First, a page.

Here you can find the answers to the most commonly asked questions
Yes all pools need a permit. Your local council will advise you on what is required to obtain a permit for your pool.
Yes by law your pool requires fencing. Your local council can supply you details of the requirements for pool fencing.
Here are some things to consider when decided on your pool size.
Who are the pool's main users and how often will they likely be using the pool?
Does anyone plan on doing laps in the pool?
How much patio would I like to have around the pool and what are the objects (barbeque, furniture, etc.) that I'd like to fit on the patio?
What are the pool's setbacks off of the house and property lines? Once the pool and needed patio are placed, will I have enough space for other items I'd like to have in my garden? (i.e. jungle gym, trampoline, etc.)
How often do we plan on entertaining and what is the likely number of people at our gatherings?
Will our family change size in the coming years?What shape pool? Your garden space and layout will determine which shape will best suit your garden.
A "Braceless" pool is designed for an above ground installation where you do not wish to fence around your pool. However you would require fencing around your ladder or use a removable ladder.
A "Braced" pool can be installed aboveground with decking & fencing around your pool. Both can also be installed part in-ground or fully in-ground. NOTE: Good drainage is required for an in-ground pool.
Take care when using floating chlorine dispensers, as they can float in the same area for long periods of time, they can bleach the liner.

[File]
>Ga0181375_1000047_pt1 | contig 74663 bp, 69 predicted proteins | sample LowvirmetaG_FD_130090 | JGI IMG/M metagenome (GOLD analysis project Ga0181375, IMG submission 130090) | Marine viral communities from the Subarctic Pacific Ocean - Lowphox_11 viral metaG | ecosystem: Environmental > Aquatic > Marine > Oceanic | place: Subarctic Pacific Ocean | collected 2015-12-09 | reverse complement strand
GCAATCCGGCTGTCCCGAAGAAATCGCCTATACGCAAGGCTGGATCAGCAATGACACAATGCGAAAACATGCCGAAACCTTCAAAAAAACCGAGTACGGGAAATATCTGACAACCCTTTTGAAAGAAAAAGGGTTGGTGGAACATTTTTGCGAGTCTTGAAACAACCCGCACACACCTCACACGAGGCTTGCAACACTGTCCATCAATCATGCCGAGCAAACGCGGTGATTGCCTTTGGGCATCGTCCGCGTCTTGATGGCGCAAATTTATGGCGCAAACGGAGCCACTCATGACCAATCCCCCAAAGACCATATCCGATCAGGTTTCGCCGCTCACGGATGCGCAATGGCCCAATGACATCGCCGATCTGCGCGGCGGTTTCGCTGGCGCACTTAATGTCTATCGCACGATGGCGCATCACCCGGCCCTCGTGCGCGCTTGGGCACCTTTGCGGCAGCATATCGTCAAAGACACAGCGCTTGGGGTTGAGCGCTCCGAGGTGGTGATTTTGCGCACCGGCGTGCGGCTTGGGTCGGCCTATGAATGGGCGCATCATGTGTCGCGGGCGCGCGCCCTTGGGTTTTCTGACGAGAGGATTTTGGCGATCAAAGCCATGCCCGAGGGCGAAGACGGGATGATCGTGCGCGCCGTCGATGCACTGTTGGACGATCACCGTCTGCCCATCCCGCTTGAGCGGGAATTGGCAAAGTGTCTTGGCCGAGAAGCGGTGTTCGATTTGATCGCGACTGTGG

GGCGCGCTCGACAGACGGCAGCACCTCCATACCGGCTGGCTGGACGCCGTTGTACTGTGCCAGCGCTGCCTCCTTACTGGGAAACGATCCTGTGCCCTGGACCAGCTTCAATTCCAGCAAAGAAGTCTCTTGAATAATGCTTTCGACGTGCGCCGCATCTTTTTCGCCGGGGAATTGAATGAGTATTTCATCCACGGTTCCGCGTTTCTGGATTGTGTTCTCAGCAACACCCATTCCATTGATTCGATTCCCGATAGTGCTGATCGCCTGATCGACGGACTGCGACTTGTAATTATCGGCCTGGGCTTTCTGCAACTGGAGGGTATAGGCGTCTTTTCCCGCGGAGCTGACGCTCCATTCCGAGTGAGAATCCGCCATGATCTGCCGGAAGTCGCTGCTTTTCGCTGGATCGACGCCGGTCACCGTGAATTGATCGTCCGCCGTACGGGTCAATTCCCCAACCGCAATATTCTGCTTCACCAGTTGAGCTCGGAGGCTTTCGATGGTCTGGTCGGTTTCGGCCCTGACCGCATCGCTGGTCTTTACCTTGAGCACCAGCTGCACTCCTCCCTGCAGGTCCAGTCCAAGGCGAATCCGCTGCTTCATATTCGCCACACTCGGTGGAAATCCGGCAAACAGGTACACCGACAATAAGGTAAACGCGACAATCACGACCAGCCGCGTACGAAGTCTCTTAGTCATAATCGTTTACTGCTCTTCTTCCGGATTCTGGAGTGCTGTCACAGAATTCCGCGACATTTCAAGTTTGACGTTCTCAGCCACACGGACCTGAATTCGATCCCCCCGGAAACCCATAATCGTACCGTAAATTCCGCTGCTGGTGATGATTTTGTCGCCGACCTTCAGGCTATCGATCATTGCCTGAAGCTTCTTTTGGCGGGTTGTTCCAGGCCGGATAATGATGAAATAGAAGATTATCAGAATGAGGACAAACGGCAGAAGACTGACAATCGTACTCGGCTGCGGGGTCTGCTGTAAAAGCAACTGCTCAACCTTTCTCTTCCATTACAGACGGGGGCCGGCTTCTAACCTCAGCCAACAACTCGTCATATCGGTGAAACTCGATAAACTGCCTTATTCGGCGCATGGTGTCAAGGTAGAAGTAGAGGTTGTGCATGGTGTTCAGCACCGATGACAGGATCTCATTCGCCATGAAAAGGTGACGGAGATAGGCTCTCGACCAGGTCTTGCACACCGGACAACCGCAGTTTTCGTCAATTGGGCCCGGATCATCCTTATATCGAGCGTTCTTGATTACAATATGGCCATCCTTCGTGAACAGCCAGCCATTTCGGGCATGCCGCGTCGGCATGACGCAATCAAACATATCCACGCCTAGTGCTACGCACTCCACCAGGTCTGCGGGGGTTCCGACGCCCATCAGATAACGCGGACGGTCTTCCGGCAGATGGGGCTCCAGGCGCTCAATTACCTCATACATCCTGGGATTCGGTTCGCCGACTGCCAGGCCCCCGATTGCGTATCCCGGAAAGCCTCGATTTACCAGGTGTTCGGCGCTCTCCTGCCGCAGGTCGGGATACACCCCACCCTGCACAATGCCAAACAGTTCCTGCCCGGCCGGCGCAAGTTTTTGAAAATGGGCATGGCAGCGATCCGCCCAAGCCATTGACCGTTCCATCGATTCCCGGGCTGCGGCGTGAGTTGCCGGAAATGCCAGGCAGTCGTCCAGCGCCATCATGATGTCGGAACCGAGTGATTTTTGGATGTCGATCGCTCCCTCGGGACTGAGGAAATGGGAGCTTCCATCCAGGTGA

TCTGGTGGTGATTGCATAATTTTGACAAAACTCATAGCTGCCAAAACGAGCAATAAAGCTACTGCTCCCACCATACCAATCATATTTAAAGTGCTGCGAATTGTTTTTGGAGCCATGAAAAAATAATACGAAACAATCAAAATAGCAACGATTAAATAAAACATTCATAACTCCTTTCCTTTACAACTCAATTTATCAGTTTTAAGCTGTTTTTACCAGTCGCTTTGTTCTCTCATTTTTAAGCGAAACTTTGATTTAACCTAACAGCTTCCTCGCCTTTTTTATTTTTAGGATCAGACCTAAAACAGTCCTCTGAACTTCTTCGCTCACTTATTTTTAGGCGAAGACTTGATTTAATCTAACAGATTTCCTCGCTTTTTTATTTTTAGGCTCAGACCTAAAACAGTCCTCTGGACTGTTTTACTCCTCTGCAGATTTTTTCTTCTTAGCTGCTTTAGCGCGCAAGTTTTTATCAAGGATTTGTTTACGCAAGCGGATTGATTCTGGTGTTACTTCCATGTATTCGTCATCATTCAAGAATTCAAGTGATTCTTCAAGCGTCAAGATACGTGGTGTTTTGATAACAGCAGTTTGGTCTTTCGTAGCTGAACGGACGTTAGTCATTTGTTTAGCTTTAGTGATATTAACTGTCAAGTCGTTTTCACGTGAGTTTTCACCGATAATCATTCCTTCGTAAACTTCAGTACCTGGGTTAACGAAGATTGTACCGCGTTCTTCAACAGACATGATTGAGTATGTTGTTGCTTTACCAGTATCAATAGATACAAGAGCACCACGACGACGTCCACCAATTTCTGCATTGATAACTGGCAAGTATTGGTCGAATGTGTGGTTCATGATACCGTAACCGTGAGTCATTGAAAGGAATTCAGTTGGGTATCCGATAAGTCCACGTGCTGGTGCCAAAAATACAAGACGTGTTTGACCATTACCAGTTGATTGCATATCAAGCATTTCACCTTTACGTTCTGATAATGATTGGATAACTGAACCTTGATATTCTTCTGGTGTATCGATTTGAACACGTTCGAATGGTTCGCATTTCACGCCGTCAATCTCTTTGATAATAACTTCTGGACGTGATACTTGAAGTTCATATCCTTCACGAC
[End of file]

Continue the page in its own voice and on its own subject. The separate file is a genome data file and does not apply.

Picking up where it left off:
Do not put sharp objects into your pool as they can pierce the liner.
Do not let pets into your pool.
Do not add un-dissolved chlorine into your pool, it can cause the liner to become brittle & bleach the liner.
Keep your pool clean at all times.
Our Liners come with a 5 year manufacturers warranty.
The disagreement over salt versus chlorine pools has been going on for quite some time, and there are advantages and disadvantages to both systems. Cost, maintenance and health concerns are the main reasons for debate between these two systems. However, there is no clear-cut winner. Based on your needs and wants, only you can make the decision that you feel is appropriate for your situation.
Saltwater pools use dissolved salt instead of chlorine tablets to cleanse and sanitize the pool water. The salt chlorinator unit uses electrolysis to break down the salt and adds the salt to the water. The pool owner has to maintain the pH levels of the water on a regular basis. A consistent salt-to-water ratio level must be maintained. The amount of salt you add weekly or monthly to your pool water would depend on the amount of rain, the amount of backwashing you do to the pool, as well as the amount of water lost due to splashing or draining of the water.